Engineered wood siding is a relatively low cost, low maintenance and durable alternative to natural wood siding. This option is made from wood that is mixed with other materials, bonded with resin and then compressed into a solid board. This process makes the finished product stronger than natural wood and lighter. Engineered wood siding is less expensive than real wood, is easy to install and is resistant to moisture and insects. Engineered wood is also called composite wood and is known as hardboard, OSB (oriented strand board) and veneered plywood. It can look like actual wood clapboard, although the manufactured “grain” is a bit too uniform to be totally believable as real wood, but it still offers a nice look to your home. Engineered wood siding can come pre-finished, pre-primed or ready to paint and is available in a variety of different styles.
Stone, Cultured Stone and Stone Veneers
Stone is a very elegant and upscale option. It is also very expensive. Natural stone can be rustic and earthy or highly polished and sophisticated. Quarried stones (like granite and slate) are not only beautiful, but extremely strong and durable as well and can withstand extremes in weather and other natural elements. Stone is moisture, insect and fire resistant. Stone requires virtually no maintenance once installed and will last indefinitely, so although it may cost more upfront, it will require no ongoing expense. Many homeowners choose to highlight just one section of their home when using stone to add interest, while keeping costs in check. Stone veneers provide the beauty of stone at a lower cost. They are just as durable and low maintenance, but since they are not solid stone, they are a more affordable option.
Brick and Brick Veneers
Brick is made from fired clay and is available in a wide variety of natural looking colors and shades. It offers a very earthy feel, is extremely durable and requires little maintenance. Brick is also fire proof, doesn’t rot or fade, resists moisture and insects, and can last for the life of a home. The only maintenance required for brick is the application of an occasional water repellant sealer. In some cases, areas of brickwork may require patching up or may need to be repointed. Brick is a fairly expensive option, although it will last for decades and decades. Brick veneers provide the benefits of brick at a lower cost, although they will not last forever.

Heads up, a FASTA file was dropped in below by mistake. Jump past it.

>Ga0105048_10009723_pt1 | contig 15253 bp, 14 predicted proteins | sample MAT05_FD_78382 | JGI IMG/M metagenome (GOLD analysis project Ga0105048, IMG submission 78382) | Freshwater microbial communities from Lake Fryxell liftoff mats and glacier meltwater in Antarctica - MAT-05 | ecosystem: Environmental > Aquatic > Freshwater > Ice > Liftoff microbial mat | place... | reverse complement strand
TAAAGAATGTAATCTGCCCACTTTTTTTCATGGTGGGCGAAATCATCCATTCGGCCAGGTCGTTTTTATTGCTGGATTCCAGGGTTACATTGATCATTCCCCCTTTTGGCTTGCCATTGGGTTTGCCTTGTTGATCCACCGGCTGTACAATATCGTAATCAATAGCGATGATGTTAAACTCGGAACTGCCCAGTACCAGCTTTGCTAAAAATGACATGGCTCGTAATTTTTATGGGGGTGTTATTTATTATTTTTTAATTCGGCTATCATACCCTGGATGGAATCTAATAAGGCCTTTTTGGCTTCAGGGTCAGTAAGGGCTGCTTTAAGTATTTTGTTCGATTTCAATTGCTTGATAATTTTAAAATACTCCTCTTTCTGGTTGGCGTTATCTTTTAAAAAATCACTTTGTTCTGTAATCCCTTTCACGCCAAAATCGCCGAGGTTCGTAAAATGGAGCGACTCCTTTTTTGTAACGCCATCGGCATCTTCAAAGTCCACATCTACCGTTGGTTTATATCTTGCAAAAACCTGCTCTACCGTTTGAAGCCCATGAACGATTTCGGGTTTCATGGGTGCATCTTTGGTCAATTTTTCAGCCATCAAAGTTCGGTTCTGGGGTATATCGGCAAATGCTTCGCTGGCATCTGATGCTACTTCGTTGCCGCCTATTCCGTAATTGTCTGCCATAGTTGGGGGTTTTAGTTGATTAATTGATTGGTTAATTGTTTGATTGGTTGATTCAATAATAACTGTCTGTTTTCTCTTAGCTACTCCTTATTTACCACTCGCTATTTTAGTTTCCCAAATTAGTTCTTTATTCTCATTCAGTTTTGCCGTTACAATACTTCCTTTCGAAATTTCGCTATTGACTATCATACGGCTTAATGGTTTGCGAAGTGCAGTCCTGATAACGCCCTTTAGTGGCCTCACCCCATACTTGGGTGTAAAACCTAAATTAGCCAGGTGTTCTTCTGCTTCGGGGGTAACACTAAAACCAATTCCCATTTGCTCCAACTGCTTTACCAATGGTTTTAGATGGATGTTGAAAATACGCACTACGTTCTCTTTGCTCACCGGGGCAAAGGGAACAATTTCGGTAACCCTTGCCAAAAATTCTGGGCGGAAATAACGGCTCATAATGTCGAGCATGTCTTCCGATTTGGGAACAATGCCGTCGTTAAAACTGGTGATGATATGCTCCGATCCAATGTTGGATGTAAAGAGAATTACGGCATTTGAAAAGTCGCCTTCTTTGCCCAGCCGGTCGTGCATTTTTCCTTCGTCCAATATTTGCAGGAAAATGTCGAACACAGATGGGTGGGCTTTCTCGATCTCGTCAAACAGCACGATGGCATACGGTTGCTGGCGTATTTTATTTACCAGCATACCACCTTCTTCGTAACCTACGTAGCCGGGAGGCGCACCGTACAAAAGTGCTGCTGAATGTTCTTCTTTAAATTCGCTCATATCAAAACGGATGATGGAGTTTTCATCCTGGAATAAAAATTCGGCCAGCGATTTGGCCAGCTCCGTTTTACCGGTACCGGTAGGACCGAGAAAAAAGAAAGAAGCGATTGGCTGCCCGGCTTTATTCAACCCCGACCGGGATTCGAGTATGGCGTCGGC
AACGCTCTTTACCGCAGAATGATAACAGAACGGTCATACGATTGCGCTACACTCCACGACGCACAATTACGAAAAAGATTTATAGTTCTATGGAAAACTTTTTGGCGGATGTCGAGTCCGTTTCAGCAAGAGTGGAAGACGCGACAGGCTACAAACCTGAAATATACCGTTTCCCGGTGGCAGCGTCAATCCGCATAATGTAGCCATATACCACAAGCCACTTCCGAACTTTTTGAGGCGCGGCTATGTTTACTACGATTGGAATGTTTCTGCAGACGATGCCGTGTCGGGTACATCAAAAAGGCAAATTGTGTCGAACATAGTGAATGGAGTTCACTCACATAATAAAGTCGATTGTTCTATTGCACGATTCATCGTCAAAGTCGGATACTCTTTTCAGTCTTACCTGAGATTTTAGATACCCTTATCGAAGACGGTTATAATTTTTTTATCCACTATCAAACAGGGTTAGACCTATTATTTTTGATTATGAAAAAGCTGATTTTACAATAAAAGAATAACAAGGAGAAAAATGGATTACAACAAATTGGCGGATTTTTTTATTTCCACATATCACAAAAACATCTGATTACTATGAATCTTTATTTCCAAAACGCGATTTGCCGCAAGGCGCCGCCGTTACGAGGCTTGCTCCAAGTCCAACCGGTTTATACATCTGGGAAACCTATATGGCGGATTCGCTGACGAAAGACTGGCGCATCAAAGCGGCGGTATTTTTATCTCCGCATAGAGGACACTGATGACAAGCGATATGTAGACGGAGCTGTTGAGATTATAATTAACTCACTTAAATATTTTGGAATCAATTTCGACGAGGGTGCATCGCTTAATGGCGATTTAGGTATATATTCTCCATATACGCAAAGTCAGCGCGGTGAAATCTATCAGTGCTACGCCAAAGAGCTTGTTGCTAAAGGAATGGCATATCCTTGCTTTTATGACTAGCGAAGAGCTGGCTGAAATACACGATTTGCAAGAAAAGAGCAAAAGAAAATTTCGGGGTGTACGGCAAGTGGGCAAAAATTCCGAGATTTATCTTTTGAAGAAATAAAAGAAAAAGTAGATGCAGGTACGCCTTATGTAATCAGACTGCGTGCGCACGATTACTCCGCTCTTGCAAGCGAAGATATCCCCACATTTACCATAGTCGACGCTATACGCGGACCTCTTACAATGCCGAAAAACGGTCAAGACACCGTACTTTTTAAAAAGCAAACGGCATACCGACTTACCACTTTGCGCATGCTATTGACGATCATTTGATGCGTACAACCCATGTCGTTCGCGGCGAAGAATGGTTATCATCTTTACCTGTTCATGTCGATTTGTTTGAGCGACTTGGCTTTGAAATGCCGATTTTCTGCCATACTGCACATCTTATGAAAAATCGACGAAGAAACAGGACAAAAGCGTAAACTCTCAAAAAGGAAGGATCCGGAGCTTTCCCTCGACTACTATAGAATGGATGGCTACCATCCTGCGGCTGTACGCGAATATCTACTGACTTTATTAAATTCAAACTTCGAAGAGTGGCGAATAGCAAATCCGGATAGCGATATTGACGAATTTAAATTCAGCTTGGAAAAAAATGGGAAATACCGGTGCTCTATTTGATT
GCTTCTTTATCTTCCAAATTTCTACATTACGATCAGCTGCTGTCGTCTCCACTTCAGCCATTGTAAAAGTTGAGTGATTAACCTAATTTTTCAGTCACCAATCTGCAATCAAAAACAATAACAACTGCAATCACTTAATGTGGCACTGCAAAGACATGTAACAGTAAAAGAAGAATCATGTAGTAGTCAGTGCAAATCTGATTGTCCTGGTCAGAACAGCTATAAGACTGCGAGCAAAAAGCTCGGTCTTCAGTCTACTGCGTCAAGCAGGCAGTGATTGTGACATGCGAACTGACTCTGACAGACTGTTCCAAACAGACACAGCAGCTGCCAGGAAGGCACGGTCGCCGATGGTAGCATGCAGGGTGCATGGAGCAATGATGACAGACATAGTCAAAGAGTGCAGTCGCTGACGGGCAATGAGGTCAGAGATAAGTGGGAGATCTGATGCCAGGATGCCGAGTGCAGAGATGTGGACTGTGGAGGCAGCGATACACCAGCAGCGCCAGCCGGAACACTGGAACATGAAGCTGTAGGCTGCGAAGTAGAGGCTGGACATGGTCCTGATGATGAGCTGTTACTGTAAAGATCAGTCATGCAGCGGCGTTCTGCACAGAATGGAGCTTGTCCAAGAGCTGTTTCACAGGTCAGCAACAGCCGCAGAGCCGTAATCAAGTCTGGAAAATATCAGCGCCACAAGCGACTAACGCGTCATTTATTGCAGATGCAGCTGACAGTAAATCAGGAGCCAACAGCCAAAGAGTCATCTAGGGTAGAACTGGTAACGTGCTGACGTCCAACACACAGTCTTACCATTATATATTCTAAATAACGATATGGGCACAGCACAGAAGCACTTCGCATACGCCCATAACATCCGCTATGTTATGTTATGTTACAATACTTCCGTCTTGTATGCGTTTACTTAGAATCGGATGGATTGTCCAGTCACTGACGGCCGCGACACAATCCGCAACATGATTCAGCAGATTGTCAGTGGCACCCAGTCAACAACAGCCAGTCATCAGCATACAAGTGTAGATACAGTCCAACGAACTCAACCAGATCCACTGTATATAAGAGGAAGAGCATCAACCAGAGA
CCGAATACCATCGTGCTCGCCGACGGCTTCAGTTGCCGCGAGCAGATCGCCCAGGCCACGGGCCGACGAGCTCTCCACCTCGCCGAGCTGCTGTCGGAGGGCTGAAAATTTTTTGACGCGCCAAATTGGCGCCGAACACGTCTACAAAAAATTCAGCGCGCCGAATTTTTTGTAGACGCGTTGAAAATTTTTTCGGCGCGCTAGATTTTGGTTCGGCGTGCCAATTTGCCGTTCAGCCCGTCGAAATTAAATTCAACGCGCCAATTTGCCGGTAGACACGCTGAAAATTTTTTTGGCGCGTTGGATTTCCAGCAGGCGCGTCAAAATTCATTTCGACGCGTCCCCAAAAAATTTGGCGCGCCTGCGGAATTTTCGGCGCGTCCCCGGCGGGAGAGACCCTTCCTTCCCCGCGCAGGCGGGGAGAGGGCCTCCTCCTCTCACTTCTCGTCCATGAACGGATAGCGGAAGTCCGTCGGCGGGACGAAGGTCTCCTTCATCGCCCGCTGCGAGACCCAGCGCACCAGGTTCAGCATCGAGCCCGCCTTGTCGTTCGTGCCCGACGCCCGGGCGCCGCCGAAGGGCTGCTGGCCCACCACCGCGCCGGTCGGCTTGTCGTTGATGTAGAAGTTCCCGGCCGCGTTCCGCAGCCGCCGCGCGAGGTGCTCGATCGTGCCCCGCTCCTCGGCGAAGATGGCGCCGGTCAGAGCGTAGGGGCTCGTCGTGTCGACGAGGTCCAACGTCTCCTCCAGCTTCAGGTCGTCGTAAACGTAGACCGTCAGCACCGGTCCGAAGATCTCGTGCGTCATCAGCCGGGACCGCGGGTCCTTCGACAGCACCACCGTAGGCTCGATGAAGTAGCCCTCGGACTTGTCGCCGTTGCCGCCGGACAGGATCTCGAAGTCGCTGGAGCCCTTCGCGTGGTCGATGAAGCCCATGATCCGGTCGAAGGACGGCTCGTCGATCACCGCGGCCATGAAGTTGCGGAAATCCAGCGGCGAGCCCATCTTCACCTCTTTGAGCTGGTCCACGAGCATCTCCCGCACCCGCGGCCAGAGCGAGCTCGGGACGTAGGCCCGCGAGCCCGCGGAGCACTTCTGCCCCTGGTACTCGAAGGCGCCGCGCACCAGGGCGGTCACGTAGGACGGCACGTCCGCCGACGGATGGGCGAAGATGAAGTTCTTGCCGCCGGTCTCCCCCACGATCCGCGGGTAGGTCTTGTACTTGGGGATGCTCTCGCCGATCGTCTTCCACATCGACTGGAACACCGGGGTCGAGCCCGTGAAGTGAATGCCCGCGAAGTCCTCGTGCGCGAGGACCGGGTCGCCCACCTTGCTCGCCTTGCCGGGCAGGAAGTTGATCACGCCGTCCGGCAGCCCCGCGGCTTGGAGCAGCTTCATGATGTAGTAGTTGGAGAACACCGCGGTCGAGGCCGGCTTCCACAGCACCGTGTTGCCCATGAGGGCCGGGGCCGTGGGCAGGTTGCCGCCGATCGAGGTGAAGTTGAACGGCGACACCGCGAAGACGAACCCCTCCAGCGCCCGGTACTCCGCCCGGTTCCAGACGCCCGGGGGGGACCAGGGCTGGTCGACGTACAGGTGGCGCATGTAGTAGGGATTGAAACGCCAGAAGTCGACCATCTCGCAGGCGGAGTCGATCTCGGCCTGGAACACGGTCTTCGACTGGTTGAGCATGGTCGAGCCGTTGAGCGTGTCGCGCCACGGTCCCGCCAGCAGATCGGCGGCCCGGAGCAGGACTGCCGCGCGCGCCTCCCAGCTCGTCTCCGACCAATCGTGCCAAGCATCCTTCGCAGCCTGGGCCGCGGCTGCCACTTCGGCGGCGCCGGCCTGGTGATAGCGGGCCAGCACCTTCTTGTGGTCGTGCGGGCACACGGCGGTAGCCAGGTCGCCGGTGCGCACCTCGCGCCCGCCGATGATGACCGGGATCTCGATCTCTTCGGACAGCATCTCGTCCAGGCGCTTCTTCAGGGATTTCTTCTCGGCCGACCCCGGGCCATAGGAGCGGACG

Seamless steel siding is custom made to fit any structure and is extremely strong and durable. It won’t warp or crack, chip or peel, is fire and insect resistant and requires virtually no maintenance (other than an occasional spray with a hose to clean off). Steel siding can be made in almost any style (it can even be made to look like wood) and any color. It only needs to be painted if scratched, to avoid the buildup of rust. Since steel siding is custom made, it is a rather expensive siding option.
Fiber cement siding is a low maintenance, durable siding option that can be made to look like many pricier siding options, such as wood, stucco or masonry. The siding is insect proof, moisture and mold resistant, and fire resistant. It is one of the most versatile siding products on the market and comes with warranties up to fifty years. Fiber cement siding is often referred to as HardiePlank® and HardiePanel®, since the James Hardie company is the leading supplier of siding in the United States and throughout the world. This choice comes in many widths, styles and colors or can be installed pre-primed and can be painted after installation.
Certified Vinyl Siding
Certified vinyl siding has been deemed to meet or exceed standards for quality and performance set by the Vinyl Siding Institute (VSI). The institute also has a certification program for vinyl siding installers, ensuring that installation professionals meet or exceed specified building standards as well.
Vinyl coatings are one of the newer siding options currently available on the market. Liquid vinyl is a mix of polymers and resins and can be matched to almost any color. The liquid vinyl is sprayed onto the home’s exterior and provides a smooth and seamless coat. It looks more like a paint job than vinyl siding panels, but it is durable like vinyl and has a great warranty. Liquid vinyl coatings are best done by a professional contractor because if not done correctly, they can look terrible. The cost of liquid vinyl coatings is similar to the traditional options.